In 1984 Jim Crook and I married, and we had a lovely summer evening wedding in Cornwall Park and had the reception at a Havelock North hotel. We have now retired, and live in [address deleted] for the last twelve years, having been married for the last thirty-two years.

The Alexander Turnbull Library has photos of Army tents and men watering horses in the Manawatu River, which flowed near Oringi Road. They were involved in training for World War I.

I would like to finish with thoughts of my father’s time, running the farm during those cruel winters with the winds blowing straight off the snow of the Ruahine Ranges.

Can you tell us a bit about how your father got around the farm?

Yes, he mainly walked around the farm because it was only sixty-three acres – other than that … no, it was mainly walking around.

He didn’t ride his horse or anything?

No.

And did he go in dog trials or anything?

No, he didn’t, but we had two dogs – one was called Rowdy, and one was called Major. Times were hard, but my father kept on improving the farm until his death. My mother, Sarah, eventually purchased a house in Dannevirke and lived there for many years until her health forced her to move to the Rahiri Rest home. She died aged ninety-nine years in 1999.

And your mother, Sarah, did she have chooks as well?

Yes, she had chooks – she looked after chooks and …

And did she make butter?

Yes, she did.

And cream – did you have lots of cream?

Lots of cream – we always had lots of cream, and she made her own butter.

And during the war years, did she take some of the butter and eggs to town to family members or to people she knew who would want it?

No.

In exchange for petrol coupons or anything like that?

Well I don’t really remember that, because I was only born in 1939. And coming out from Ireland, there was no relations. Friends, but the friends were mainly in our district.

And did you go to local dances? Did your mother and father take you children and go to local dances and things?

No, I did go to dances in Dannevirke, but that’s when I became an adult, after school years. Loved dancing, and when I went to Palmerston North to work, that’s where I met my future husband, at a dance.

And did your mother belong to the Women’s Institute or Women’s Division?

Yes, Sarah did. She was involved with the Women’s Institute where they probably had a monthly meeting and they took their flowers, or cakes, and was [were] judged for who got the best cake, or who got the best …

So it was Women’s Institute for her?

Women’s Institute.

And did she belong to anything else, or other groups or ..?

No, only after my father died when she lived in town. She was a great card player, and she used to be in the Old Folks’ … well not that she was that old, but she used to play cards at the Old Folks’. And also she loved races – horse racing – and she loved going to the TAB and having a bet.

And did she have a drink? Tipple every night or anything?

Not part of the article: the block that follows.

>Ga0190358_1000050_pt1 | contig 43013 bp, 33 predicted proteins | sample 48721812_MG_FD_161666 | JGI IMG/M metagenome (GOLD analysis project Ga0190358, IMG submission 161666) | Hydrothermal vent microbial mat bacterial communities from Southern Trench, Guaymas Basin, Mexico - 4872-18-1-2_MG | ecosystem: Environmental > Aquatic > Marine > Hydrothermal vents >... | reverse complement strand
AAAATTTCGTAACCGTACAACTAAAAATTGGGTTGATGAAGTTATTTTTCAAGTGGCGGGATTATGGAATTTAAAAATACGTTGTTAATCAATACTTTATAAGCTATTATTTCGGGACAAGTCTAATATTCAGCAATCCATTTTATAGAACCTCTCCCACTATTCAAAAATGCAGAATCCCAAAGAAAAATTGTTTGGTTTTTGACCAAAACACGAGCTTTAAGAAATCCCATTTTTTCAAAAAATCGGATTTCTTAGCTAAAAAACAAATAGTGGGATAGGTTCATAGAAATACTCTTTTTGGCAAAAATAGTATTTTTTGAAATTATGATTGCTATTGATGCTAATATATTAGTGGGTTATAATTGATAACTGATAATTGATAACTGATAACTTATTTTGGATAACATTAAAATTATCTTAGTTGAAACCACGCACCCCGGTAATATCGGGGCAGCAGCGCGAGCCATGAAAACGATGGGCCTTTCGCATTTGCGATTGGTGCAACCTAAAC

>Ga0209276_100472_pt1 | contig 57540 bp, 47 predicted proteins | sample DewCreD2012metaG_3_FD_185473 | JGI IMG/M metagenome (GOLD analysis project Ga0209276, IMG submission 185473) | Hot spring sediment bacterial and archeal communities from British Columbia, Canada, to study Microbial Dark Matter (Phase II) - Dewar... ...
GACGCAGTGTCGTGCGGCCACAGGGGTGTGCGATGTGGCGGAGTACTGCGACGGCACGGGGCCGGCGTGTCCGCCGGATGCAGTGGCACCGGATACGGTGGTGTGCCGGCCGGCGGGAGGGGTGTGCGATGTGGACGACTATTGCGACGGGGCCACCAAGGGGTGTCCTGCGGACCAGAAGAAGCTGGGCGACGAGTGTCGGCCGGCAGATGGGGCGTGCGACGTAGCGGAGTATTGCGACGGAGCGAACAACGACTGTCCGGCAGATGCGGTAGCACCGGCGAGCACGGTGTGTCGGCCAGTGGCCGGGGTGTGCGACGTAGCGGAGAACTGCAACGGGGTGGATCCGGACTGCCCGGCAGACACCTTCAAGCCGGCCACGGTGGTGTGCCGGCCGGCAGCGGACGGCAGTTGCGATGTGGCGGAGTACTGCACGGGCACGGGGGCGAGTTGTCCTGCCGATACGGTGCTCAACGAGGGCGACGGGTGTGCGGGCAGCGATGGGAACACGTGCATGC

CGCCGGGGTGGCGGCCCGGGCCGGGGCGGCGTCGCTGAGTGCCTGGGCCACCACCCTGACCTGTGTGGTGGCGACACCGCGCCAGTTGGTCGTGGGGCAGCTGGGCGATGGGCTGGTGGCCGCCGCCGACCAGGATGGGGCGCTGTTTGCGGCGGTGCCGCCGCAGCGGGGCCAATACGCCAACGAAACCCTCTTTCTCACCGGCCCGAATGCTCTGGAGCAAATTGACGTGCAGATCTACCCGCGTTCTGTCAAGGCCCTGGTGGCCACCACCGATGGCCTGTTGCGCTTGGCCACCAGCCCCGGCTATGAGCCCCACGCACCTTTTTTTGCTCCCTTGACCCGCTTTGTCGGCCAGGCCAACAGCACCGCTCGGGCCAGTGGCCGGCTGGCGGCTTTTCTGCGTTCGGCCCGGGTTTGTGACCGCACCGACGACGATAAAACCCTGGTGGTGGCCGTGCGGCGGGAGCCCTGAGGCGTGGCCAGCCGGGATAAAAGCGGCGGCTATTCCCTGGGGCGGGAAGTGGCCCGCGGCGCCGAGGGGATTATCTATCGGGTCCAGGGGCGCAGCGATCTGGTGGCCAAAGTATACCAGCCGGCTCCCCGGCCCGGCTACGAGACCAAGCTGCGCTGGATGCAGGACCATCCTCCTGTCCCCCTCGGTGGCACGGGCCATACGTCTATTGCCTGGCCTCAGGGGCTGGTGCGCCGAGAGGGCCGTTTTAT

Oh, no, no, no – Mum never drank.

Did you go to church at all as a family?

Around at the school they had church – I think it was once a month – and we went there.

And would that be Anglican or Roman Catholic, or ..?

No, no – that was Presbyterian. We were Anglicans, but it didn’t matter in those days …

You still went?

We still went. And my mother was very religious, but I don’t think the rest of us were. [Chuckle]

And did she make all your own clothes or anything like that?

Yes, some of them – she didn’t have a machine, but she used to hand-sew and she was very good at that – she was very clever. But I suppose the majority of clothes were bought.

And did she have a big garden at all? Vegetables, or flowers?

No, my father had a big vegetable garden, and it was one of the paddocks … part of one of the paddocks was used. And you’d just plough it up like you would for grass, and then disc it etcetera, and we had vegetables for the full year.

So you grew up with having meat two or three times a day, or with vegetables for dinner at night?

Yeah – vegetables for dinner at night, and the meat – we had a mobile meat truck that used to come round twice a week on a Tuesday and a Friday, and Mum would take a plate out. And the butcher would have all the meat on his truck – that covered-in truck – no refrigeration. Just this truck with all this meat in it.

Oh, so Dad didn’t kill his own?

Well yes we did from time to time.

And the pigs as well – you’d have pork every … often?

They were sent away, yeah. They were sent away to the Works, but I don’t think we had the meat from them, I think that we just got paid out for …

For what he supplied – yes. And would you have had breakfasts – when you had the haymakers in, or the shearing – would Mum have to cook huge breakfasts for them?

No. They were more general mainly – they wouldn’t arrive till probably nine o’clock in the morning after their …

No early starts then?

No early starts, no. Mainly morning teas, and I think they brought their own lunches. Morning and afternoon teas, that’s what Mum had to supply.

And for firewood – did you have a fireplace, or did you have an Aga?

No, we had two open fireplaces in the house, and electric stove for cooking.